Every now and then I come across a article published on the “professional” social media platform, LinkedIn, that seems like a good fit for this website.

So I’ll contact the author for permission to publish, or syndicate it on outbreaknewstoday.com.


On Saturday, a post on antibiotics and antibiotic stewardship caught my eye as I skimmed the beginning of the piece.

I contacted the author, a man with at least six degrees (1 undergraduate, 6 graduate including a PhD and working on a 7th) for permission, which was granted.

I chose to keep his identity anonymous.

Here is the LinkedIn thread describing the conversation:

Robert Herriman


I enjoyed your recent article on antibiotics very much. I would like permission to “syndicate” that post on my website, outbreaknewstoday.com

Thanks for your consideration, Robert

LinkedIn Member

Hi Robert Have at it.

Robert Herriman sent the following message at 7:50 PM


LinkedIn Member sent the following message at 8:11 PM

Keep me posted

So far, so good. However, upon closer look at the content, I found a couple of things that I found problematic and couldn’t publish. This included calling Vancomycin an aminoglycoside and saying aminoglycosides were “Another group of β-lactam antibiotics”.

So I contacted the individual and so the thread continues:

Robert Herriman

While editing, I found a couple of issues, is it ok if I edit?

1. Vancomycin is included with the aminoglycosides

2. Aminoglycosides are called Beta lactams

LinkedIn Member

Maybe you better just forget the whole thing. I don’t like having my work edited

Especially when it’s already correct. I’m sure you understand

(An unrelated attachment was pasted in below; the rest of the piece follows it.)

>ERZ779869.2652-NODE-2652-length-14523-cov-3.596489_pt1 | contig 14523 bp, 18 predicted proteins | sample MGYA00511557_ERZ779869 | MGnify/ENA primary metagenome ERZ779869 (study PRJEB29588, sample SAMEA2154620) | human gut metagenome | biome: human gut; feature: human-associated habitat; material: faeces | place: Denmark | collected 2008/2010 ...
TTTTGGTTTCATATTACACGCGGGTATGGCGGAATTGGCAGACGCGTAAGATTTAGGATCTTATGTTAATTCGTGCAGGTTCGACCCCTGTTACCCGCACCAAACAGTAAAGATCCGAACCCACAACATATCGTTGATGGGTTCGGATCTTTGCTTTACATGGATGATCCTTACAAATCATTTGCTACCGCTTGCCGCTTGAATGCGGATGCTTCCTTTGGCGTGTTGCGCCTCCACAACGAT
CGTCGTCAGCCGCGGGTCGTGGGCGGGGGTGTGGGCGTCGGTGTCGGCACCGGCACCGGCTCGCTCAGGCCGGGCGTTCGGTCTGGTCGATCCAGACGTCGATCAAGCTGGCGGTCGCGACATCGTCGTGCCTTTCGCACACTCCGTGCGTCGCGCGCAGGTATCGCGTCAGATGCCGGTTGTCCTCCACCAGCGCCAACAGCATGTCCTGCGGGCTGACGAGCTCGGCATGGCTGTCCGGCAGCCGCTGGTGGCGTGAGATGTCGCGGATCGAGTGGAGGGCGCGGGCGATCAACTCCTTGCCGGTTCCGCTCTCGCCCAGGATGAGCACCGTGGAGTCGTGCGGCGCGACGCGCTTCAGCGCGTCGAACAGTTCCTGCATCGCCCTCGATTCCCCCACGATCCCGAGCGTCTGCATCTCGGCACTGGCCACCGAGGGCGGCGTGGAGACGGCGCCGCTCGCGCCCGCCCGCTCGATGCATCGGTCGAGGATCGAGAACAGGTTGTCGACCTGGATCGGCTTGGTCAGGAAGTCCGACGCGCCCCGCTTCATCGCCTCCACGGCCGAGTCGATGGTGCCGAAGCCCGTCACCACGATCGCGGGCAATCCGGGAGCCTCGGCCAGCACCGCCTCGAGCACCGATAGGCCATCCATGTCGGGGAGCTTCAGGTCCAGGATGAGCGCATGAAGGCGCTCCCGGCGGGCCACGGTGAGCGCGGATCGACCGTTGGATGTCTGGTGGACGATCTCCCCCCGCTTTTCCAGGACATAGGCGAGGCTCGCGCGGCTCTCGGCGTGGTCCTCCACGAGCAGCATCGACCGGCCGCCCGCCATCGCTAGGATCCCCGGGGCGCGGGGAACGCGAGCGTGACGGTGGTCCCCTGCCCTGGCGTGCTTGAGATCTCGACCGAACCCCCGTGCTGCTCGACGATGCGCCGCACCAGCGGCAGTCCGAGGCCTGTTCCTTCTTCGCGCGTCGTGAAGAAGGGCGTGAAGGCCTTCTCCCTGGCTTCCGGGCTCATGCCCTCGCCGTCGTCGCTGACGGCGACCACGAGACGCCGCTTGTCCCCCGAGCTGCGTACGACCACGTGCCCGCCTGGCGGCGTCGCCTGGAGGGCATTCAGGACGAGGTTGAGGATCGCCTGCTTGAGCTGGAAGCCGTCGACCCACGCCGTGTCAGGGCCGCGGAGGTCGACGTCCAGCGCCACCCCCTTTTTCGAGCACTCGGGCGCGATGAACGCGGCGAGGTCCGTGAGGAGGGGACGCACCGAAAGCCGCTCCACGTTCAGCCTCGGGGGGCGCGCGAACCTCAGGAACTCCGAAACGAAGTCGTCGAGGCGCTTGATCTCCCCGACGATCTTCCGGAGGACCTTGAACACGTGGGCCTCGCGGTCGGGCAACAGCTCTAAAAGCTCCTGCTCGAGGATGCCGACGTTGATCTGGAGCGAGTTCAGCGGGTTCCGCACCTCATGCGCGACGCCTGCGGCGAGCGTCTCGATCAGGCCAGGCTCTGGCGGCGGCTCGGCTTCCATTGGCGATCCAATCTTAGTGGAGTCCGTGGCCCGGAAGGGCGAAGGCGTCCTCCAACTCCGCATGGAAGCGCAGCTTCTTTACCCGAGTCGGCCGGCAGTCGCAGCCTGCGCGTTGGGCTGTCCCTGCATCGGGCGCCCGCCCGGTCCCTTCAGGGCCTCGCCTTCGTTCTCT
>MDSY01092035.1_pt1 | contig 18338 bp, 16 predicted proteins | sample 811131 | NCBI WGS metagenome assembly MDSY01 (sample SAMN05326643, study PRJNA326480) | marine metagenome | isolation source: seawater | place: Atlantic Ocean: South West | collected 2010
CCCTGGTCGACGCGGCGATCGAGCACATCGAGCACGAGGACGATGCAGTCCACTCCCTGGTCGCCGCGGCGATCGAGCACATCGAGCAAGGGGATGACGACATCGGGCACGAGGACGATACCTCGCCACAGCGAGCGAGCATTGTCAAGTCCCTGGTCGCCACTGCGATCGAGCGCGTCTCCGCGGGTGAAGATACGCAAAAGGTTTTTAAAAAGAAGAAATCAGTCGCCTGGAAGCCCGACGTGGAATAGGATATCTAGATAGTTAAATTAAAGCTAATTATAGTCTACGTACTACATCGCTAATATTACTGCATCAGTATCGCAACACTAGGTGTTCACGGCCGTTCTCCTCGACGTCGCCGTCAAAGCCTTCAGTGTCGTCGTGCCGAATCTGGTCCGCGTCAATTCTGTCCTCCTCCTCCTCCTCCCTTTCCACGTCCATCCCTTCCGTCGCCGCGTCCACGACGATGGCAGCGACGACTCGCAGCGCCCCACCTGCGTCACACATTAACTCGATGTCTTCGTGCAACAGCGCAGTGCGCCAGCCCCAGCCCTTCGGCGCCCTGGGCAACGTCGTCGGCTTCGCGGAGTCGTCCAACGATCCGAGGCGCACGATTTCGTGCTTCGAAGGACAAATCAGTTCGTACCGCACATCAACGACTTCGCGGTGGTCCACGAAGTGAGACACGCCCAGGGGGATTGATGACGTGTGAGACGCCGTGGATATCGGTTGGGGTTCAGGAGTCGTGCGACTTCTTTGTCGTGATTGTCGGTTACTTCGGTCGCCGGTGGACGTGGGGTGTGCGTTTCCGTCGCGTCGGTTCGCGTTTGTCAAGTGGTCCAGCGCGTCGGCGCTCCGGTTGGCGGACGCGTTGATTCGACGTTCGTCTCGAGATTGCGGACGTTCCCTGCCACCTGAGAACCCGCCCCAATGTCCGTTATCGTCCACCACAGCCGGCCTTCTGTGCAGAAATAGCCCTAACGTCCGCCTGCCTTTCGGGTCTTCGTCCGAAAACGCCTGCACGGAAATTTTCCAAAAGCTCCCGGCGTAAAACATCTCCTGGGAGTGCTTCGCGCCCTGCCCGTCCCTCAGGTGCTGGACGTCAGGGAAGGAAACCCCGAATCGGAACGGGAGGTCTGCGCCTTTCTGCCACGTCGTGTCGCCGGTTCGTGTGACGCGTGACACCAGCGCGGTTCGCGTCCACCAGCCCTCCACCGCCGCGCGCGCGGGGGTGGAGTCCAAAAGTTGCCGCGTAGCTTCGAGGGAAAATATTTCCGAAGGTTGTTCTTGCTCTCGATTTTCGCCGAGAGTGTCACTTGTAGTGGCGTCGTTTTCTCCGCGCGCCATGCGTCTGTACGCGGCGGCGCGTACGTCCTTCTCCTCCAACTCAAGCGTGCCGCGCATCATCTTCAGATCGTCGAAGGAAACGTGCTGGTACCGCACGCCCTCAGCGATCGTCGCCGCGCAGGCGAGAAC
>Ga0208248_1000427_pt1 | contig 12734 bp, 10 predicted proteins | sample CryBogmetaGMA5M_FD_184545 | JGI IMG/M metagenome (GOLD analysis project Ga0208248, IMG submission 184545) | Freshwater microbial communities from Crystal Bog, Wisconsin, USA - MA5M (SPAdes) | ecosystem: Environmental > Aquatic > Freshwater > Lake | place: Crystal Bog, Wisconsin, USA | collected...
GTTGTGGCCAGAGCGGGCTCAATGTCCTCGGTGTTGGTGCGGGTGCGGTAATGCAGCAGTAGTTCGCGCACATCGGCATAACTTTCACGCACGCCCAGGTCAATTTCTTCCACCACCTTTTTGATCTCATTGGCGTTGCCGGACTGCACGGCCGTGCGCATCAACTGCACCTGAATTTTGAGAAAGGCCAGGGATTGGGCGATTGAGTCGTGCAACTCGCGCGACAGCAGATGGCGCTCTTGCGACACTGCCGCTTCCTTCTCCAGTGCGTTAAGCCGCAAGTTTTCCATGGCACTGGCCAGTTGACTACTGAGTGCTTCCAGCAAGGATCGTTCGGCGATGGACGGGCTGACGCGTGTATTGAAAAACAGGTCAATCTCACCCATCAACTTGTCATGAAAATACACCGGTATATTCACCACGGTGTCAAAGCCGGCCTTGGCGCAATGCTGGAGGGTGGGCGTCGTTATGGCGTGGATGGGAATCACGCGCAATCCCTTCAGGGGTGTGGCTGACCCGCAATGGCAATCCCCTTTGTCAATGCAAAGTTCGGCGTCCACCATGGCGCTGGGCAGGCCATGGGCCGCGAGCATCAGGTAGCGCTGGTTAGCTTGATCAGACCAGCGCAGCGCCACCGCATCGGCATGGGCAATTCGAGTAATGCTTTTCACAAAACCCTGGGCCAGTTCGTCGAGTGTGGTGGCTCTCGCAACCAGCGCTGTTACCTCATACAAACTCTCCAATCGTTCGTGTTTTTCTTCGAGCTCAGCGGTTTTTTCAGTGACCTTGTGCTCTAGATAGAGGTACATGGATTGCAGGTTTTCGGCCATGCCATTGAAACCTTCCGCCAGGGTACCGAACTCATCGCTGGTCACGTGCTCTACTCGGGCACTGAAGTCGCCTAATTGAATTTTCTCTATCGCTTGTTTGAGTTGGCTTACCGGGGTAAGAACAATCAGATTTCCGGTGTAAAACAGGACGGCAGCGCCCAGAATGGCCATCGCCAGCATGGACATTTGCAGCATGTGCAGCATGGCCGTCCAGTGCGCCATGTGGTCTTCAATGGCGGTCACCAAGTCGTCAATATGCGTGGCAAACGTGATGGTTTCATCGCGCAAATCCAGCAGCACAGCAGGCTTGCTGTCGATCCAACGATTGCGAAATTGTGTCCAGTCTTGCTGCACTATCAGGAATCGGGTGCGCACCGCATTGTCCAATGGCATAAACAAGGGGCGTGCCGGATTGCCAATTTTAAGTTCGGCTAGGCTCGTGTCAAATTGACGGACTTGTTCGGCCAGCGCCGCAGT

Robert Herriman


I get it, no one wants their work edited so I figured that was the end of it and moved on–no harm, no foul.

Until early Sunday morning when the issued resurfaced. I woke up to this inquiry:

LinkedIn Member

Where did you obtain the information that my article was incorrect? I am understandably curious.

Robert Herriman

Just years of experience as a microbiologist. I know vancomycin is a glycopeptide and I know aminoglycosides are not beta lactams, but are frequently used in combo with beta lactams. I’m sure this info is available in common texts and online.

Drum roll…..this is how the PhD replied:

LinkedIn Member

If you say so. But I have significantly greater education in this area as well as experience so I would suggest you write your own articles and see how that goes OK?

As I was trying reply back to him that it was not personal and was sorry he felt it was, I noticed the replies kept on failing.

Lo and behold, the magnificent scientist with more letters after his name than I have fingers and toes, blocked me–hence him suddenly appearing as LinkedIn Member.

Very bizarre situation to say the least. Do we really need to act so childish? Must his ego become bruised so easily?

It’s a shame that colleagues in health and medicine blogging have to act that way. I have people correcting things on the website occasionally.

Anyway, I thought I’d share this weird situation. What are your thoughts?